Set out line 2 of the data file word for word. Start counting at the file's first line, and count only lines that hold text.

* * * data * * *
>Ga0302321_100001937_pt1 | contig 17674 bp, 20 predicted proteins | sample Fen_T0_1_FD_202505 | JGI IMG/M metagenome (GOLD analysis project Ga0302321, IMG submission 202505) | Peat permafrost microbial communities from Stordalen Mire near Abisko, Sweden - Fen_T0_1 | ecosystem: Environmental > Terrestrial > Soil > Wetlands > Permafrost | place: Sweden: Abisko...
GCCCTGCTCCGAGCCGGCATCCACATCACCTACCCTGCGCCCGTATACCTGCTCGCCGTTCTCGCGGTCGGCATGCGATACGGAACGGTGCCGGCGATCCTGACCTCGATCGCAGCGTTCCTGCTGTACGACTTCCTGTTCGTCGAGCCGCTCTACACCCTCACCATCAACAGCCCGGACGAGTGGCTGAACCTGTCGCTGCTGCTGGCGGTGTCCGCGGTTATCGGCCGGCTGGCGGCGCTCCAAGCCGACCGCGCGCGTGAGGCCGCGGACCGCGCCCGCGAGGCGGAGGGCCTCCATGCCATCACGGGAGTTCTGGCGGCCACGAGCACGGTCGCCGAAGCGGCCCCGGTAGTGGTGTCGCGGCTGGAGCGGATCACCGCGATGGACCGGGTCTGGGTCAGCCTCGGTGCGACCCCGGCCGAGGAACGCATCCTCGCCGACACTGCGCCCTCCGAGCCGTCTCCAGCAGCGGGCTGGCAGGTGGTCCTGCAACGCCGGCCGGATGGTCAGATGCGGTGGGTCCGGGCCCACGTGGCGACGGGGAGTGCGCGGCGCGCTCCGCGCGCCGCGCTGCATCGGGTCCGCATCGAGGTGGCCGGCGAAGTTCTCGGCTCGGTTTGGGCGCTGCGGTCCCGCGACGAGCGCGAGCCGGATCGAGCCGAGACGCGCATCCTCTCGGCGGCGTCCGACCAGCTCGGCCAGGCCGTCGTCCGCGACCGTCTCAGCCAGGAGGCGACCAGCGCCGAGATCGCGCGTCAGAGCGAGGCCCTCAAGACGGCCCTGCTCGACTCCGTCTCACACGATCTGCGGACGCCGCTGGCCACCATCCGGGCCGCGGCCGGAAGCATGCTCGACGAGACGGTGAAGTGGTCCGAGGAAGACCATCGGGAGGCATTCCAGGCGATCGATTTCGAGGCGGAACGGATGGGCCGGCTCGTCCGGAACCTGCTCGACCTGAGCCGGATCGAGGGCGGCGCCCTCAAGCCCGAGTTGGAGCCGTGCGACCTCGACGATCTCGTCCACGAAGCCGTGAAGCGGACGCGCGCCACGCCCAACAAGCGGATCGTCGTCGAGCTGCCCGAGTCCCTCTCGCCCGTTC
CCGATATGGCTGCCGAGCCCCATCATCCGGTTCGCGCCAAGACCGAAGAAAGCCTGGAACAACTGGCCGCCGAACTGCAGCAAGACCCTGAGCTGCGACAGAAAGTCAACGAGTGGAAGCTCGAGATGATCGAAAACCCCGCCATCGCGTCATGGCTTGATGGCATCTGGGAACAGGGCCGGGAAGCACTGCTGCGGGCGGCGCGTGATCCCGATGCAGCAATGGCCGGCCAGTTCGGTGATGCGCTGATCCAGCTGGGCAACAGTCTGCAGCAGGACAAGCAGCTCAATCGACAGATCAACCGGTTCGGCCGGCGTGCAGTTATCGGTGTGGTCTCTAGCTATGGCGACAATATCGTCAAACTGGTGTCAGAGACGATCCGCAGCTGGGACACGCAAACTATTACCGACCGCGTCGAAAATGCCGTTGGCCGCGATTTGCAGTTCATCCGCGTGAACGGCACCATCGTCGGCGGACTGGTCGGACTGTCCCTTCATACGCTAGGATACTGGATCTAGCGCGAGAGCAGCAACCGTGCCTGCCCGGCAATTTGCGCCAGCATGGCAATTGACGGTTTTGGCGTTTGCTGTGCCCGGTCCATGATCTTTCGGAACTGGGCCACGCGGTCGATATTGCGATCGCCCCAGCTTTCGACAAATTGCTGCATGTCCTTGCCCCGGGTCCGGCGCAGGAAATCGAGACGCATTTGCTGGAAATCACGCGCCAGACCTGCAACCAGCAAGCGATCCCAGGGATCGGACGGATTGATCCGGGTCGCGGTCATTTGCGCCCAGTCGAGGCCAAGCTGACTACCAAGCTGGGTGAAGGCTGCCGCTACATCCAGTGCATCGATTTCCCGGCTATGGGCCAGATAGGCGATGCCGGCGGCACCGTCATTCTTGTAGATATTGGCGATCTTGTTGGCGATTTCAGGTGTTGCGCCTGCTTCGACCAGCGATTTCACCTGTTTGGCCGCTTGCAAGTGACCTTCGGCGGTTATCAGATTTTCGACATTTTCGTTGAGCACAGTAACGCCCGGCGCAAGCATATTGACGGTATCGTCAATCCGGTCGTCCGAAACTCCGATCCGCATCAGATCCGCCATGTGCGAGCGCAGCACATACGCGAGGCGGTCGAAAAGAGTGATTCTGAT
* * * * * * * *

GCCCTGCTCCGAGCCGGCATCCACATCACCTACCCTGCGCCCGTATACCTGCTCGCCGTTCTCGCGGTCGGCATGCGATACGGAACGGTGCCGGCGATCCTGACCTCGATCGCAGCGTTCCTGCTGTACGACTTCCTGTTCGTCGAGCCGCTCTACACCCTCACCATCAACAGCCCGGACGAGTGGCTGAACCTGTCGCTGCTGCTGGCGGTGTCCGCGGTTATCGGCCGGCTGGCGGCGCTCCAAGCCGACCGCGCGCGTGAGGCCGCGGACCGCGCCCGCGAGGCGGAGGGCCTCCATGCCATCACGGGAGTTCTGGCGGCCACGAGCACGGTCGCCGAAGCGGCCCCGGTAGTGGTGTCGCGGCTGGAGCGGATCACCGCGATGGACCGGGTCTGGGTCAGCCTCGGTGCGACCCCGGCCGAGGAACGCATCCTCGCCGACACTGCGCCCTCCGAGCCGTCTCCAGCAGCGGGCTGGCAGGTGGTCCTGCAACGCCGGCCGGATGGTCAGATGCGGTGGGTCCGGGCCCACGTGGCGACGGGGAGTGCGCGGCGCGCTCCGCGCGCCGCGCTGCATCGGGTCCGCATCGAGGTGGCCGGCGAAGTTCTCGGCTCGGTTTGGGCGCTGCGGTCCCGCGACGAGCGCGAGCCGGATCGAGCCGAGACGCGCATCCTCTCGGCGGCGTCCGACCAGCTCGGCCAGGCCGTCGTCCGCGACCGTCTCAGCCAGGAGGCGACCAGCGCCGAGATCGCGCGTCAGAGCGAGGCCCTCAAGACGGCCCTGCTCGACTCCGTCTCACACGATCTGCGGACGCCGCTGGCCACCATCCGGGCCGCGGCCGGAAGCATGCTCGACGAGACGGTGAAGTGGTCCGAGGAAGACCATCGGGAGGCATTCCAGGCGATCGATTTCGAGGCGGAACGGATGGGCCGGCTCGTCCGGAACCTGCTCGACCTGAGCCGGATCGAGGGCGGCGCCCTCAAGCCCGAGTTGGAGCCGTGCGACCTCGACGATCTCGTCCACGAAGCCGTGAAGCGGACGCGCGCCACGCCCAACAAGCGGATCGTCGTCGAGCTGCCCGAGTCCCTCTCGCCCGTTC